As a first offense, the regex should have been anchored to match the complete input string, i.e. '/^[a-zA-Z]+$/'. That mistake alone should dismiss this dev’s understanding of the problem and claim to a clever solution. But let’s continue the exercise with three more questions:

Is the intention clear? Is it resilient? Is it maintainable?

This developer declared they “did one better” than the documented solution by restricting input to mixed-case letters. One possible interpretation is that they only expected directories with mixed-case alpha names. A subsequent dev may point out the need to review directories that include numbers or a dot (.) and, as a consequence, relax the regex. That change may still be in the spirit of the validation approach (after all, it’s restricting input to expectations), but if the regex changes to where it allows a space or shell metacharacters, then it’ll be exploited. Again.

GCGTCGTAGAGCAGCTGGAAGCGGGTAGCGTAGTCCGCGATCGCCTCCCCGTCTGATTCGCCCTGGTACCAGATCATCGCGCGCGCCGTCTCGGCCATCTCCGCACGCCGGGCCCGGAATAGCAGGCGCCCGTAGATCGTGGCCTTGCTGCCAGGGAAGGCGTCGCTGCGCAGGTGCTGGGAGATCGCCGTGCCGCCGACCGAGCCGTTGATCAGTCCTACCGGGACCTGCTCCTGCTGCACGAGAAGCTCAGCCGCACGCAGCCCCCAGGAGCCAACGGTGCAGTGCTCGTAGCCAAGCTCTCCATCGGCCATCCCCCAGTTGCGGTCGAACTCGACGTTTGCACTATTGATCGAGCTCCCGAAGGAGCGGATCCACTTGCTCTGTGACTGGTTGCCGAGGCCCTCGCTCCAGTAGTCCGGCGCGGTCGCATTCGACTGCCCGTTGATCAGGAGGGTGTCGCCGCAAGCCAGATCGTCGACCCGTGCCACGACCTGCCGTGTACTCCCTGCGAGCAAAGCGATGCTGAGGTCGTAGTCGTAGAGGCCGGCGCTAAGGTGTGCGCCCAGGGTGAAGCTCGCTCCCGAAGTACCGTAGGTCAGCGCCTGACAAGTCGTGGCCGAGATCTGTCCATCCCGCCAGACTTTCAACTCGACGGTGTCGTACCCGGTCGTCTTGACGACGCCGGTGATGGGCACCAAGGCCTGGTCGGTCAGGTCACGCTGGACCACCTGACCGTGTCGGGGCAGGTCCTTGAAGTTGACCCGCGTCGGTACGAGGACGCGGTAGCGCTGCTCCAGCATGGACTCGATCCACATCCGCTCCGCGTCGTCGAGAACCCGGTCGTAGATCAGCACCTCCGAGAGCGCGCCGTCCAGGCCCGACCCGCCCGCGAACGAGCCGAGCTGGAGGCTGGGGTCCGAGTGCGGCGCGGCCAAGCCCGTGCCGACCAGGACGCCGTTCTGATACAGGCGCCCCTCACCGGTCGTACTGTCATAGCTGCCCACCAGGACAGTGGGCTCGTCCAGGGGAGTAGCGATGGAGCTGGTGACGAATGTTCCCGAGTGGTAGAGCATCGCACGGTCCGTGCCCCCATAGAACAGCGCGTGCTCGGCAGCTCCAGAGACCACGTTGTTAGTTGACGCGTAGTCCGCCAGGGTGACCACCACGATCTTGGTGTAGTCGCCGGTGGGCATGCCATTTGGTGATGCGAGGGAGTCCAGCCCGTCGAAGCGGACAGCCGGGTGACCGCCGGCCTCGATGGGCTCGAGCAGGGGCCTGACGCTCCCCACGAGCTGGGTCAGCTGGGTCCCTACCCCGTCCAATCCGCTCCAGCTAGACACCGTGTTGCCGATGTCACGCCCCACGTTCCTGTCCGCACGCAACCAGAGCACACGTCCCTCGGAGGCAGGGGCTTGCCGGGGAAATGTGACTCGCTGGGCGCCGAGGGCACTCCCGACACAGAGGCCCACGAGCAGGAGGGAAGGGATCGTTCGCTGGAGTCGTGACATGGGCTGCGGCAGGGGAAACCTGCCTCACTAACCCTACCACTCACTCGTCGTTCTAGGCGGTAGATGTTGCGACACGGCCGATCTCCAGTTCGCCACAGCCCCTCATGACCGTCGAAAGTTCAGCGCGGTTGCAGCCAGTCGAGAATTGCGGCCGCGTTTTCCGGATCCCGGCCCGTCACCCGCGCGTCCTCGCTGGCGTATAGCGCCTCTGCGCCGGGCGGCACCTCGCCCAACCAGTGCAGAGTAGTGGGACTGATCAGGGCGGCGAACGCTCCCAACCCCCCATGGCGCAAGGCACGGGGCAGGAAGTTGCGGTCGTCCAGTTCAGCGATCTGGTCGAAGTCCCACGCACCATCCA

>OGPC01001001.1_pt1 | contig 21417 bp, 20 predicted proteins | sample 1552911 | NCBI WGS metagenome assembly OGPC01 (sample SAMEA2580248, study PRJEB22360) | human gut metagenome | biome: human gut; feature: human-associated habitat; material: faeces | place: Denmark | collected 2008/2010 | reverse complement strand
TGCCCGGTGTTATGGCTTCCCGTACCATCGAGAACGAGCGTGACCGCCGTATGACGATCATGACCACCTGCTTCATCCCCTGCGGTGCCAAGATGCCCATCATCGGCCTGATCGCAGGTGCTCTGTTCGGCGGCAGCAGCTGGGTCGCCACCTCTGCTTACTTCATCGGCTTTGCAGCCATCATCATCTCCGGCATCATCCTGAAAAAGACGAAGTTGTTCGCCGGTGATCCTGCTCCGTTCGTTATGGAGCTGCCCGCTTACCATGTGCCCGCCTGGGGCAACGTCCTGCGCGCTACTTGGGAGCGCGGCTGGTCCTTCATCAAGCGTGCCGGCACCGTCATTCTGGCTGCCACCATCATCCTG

This leads to resilience against code churn. The initial code might be clear to someone who understands the regex to be an input filter (albeit an incorrect one in the first version). But the regex’s security requirements are ambiguous enough that someone else may mistakenly change it to allow metacharacters or introduce a typo that weakens it. Additionally, what kind of unit tests accompanied the original version? Merely some strings of known directories and a few negative tests with “./” and “..”? None of those tests would have demonstrated the vulnerability or conveyed the intended security aspect of the regex.

Code must be maintained over time. In the PHP example, the point of validation is right next to the point of usage. Think of this as the spatial version of the time of check to time of use flaw. In more complex code, especially long-lived code and projects with multiple committers, the validation check could easily drift further and further from the location where its argument is used. This dilutes the original developer’s intention since someone else may not realize the validation context and re-taint (such as with string concatenation with other input parameters) or otherwise misuse the parameter.